General Information About Border Field State Park
The Border Field State Park provides picnic areas, barbecues, horse corrals, and scenic views of the beach and estuary along a 1.5-mile stretch of beach and inland trails. Activities commonly enjoyed within the area include hiking, horseback riding, photography and bird watching. Because of hazardous circumstances such as rip currents and lack of lifeguard service, swimming and wading in the park area is not encouraged.
Monitoring of the United States-Mexico border within this area began in 1850 when delegations began such surveying of the border two years after the Treaty of Guadalupe Hidalgo was signed on February 2, 1848 to officially end the U.S.-Mexico War. Border Patrol in the area was first established in 1904 to monitor the flow of Chinese labor workers who were entering the United States via Mexico as well as the estimated 890,000 Mexicans who crossed the border during the Mexican Revolution. In 1929, the U.S. Navy purchased the land for usage as a machine gun and airborne gunnery range and named it “Border Field.” Border Field was deactivated by the Navy in 1961; ten years later, President Nixon announced that 372 acres of land in the area would be developed for recreational use as part of his “Legacy of Parks” program, leading to the establishment of Border Field State Park. In 1982, the estuary in the area became part of the U.S. Department of Commerce’s National Estuarine Sanctuary Program and was designated a National Estuarine Research Reserve; the Tijuana River National Estuarine Research Reserve (TRNERR) was designated a “Wetland of International Importance” by the UN’s Ramsar Convention of Wetlands in 2005.
The Park unfortunately continues to be plagued my major environmental issues, including sewage contamination and frequent flooding from urban and storm water runoff. A series of storms that battered San Diego in 2005 led to sediment flowing from those storms to change the topography of that area, and as a result, the Monument Mesa portion of the park becomes inaccessible to public vehicles for typically 5 months of the year. The park continues to find a solution to and funds for the issue- costs that may exceed $4 million. On the bright side, the sewage contamination problem has improved in recent years thanks to international partnerships and the development of the South Bay International Wastewater Treatment Plant. The growth of the treatment plant has prevented sewage-contaminated flows from occurring during the dry season, and the TRNERR estuary area tends to be one of the cleanest coastal wetlands in the region.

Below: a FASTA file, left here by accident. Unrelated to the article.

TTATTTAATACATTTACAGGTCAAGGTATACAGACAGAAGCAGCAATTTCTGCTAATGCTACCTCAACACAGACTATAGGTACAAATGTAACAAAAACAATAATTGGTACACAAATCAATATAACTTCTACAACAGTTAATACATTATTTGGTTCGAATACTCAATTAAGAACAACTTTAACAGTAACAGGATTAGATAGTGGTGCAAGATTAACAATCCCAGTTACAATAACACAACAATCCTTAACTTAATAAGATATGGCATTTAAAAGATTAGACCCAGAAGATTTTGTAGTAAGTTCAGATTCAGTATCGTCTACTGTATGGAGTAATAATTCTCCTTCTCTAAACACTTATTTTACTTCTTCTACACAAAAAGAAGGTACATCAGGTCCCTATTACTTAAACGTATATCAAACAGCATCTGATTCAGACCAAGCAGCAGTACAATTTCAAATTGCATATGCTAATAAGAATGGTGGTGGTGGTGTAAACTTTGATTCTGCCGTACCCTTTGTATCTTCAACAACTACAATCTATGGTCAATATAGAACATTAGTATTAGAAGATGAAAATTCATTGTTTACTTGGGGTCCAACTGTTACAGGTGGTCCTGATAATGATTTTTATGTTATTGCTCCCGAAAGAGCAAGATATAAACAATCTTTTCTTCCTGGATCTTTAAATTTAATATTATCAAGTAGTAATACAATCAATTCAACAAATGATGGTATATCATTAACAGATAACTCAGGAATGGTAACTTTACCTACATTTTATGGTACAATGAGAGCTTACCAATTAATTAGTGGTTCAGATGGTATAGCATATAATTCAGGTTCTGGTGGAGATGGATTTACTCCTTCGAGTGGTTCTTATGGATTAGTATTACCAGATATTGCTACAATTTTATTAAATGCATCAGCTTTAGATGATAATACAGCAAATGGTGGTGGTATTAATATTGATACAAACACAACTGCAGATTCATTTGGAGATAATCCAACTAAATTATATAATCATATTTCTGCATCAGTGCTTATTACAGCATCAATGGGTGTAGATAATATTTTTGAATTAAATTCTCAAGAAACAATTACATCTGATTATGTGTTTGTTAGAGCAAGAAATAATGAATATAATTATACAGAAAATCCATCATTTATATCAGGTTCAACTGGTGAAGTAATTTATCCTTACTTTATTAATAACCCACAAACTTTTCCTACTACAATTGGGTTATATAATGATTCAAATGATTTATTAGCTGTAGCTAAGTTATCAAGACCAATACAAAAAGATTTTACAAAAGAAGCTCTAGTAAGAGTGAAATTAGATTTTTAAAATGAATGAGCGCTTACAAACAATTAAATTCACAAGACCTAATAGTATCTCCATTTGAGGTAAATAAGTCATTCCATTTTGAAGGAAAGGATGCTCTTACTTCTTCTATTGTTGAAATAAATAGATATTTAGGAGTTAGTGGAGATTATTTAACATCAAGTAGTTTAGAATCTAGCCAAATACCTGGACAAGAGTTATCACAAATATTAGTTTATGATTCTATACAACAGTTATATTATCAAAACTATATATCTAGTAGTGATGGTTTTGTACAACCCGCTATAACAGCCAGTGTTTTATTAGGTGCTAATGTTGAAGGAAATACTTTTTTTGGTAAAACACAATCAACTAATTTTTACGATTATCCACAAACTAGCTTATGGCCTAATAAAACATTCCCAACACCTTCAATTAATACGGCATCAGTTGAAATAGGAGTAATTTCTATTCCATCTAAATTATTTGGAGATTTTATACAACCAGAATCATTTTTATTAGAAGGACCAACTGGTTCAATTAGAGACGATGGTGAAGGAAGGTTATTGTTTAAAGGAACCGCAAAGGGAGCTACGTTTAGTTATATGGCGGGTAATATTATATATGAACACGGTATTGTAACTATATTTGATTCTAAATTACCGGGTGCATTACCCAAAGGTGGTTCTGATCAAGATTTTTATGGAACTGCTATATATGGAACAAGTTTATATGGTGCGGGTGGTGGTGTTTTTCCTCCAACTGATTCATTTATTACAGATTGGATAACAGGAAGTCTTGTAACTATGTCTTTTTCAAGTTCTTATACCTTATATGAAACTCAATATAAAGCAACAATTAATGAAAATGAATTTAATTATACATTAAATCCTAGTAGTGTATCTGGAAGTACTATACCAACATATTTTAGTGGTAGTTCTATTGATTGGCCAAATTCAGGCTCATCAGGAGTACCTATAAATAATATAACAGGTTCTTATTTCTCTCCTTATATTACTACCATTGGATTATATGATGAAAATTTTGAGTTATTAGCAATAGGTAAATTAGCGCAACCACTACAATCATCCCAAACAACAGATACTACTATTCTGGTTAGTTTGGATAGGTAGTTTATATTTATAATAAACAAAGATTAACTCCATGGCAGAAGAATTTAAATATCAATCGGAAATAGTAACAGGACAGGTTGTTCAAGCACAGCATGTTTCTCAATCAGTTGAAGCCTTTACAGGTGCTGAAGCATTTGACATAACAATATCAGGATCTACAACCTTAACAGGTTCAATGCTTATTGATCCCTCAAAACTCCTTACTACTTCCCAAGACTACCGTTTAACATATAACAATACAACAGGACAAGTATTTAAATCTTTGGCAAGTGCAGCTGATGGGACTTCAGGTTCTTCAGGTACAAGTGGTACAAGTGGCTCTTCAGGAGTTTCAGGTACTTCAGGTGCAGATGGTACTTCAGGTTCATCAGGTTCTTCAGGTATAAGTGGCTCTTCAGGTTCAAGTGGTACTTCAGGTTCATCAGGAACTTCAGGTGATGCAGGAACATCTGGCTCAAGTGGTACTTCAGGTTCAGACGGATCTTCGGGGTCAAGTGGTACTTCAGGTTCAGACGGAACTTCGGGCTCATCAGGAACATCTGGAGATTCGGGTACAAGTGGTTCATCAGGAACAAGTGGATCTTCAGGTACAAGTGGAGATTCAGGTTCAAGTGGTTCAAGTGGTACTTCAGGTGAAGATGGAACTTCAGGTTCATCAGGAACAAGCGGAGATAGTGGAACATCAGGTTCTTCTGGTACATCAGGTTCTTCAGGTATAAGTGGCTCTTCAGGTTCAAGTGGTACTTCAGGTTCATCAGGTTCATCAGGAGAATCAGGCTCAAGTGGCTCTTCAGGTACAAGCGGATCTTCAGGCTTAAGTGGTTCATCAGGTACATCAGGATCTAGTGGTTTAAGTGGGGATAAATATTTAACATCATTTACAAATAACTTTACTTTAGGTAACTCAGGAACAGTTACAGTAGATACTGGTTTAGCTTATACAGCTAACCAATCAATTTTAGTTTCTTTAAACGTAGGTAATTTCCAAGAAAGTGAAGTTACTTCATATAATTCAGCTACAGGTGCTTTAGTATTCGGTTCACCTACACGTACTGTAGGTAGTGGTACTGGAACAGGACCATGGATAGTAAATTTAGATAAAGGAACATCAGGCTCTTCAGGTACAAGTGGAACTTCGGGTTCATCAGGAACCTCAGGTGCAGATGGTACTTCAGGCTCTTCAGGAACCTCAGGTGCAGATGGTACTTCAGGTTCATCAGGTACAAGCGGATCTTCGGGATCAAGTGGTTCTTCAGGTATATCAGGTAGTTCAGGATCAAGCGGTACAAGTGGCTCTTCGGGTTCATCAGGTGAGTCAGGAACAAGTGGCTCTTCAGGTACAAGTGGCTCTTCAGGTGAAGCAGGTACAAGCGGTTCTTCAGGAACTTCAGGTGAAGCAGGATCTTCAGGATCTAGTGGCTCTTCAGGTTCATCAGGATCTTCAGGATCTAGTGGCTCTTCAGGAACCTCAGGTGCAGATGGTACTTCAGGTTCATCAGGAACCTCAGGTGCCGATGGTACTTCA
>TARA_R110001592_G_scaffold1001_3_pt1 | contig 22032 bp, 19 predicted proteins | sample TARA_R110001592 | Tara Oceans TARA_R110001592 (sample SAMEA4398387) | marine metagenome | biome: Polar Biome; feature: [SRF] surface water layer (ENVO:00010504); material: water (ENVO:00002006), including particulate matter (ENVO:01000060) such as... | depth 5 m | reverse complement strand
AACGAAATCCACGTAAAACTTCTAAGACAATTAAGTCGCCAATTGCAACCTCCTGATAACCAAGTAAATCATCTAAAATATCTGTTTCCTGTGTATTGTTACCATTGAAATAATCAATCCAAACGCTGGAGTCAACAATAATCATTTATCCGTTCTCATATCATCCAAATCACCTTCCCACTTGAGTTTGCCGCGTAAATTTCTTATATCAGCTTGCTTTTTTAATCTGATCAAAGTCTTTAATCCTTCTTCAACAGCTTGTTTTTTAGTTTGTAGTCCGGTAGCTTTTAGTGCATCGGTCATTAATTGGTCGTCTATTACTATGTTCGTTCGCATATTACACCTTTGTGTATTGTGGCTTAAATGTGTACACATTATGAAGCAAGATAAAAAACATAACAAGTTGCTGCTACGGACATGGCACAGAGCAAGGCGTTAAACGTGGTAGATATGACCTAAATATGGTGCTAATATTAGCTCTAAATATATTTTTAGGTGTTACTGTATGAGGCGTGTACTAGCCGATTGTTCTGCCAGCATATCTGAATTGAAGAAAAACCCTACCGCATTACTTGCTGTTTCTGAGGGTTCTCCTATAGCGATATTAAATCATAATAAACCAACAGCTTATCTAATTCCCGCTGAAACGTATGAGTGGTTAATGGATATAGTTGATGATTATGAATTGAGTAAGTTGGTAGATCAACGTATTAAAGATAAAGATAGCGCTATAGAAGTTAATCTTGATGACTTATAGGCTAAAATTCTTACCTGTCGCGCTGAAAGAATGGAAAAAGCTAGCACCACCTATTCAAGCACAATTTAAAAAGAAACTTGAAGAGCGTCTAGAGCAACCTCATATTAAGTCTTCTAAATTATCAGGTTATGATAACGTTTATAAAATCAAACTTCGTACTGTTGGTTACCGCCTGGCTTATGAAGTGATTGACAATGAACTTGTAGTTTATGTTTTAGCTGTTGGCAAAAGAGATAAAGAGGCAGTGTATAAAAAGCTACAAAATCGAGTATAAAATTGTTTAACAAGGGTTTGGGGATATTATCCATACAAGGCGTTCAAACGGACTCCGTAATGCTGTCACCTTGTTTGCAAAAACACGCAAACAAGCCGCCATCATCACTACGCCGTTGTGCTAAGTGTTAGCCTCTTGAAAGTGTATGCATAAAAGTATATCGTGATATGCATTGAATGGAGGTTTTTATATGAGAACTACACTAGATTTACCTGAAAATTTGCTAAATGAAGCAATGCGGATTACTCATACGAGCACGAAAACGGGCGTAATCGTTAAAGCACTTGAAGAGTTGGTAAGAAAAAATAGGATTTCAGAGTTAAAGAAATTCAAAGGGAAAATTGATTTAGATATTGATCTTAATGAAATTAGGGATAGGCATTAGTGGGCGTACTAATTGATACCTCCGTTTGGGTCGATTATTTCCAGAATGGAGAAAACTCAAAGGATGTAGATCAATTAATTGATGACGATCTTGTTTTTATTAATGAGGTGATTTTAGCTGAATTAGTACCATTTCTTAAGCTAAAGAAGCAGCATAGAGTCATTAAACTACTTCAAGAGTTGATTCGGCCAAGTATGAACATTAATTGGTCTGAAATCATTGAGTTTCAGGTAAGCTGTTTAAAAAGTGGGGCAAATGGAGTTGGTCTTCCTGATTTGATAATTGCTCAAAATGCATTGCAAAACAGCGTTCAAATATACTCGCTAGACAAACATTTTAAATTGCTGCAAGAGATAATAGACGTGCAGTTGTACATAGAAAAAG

Located right on the border, the Border Field Park’s “Friendship Park” area is a dedication to friendly relations across the border between the United States and Mexico, which is the world’s most crossed country border. While the U.S.-Mexico border is frequently portrayed by the media as an area riddled by crime and violence, the friendly encounters between Americans and Mexicans in this park portray a different image of the relations between the neighbors. Friendly meetings between citizens of the two countries began in 1849, when the U.S.-Mexico Boundary Commission met the area that is now Border Field Park following the end of the U.S.-Mexico War. Ever since, the park has been characterized by good will and an absence of violence.
Today, led by local architect James Brown, the park is working to establish itself as a truly bi-national venue. They have created a petition called “Let Them Hug” as a means of presenting that objective and plan to present it to San Diego Border Patrol with the hopes of demonstrating the viability of a truly bi-national park. More information about the petition can be found here.
More Information About the Park:
General Information- https://www.parks.ca.gov/?page_id=664
History of the TRNERR- http://trnerr.org/about/history/
Planning a Visit to Border Field State Park- http://trnerr.org/plan_a_visit/borderfield/
Friendship Park official website- http://www.friendshippark.org/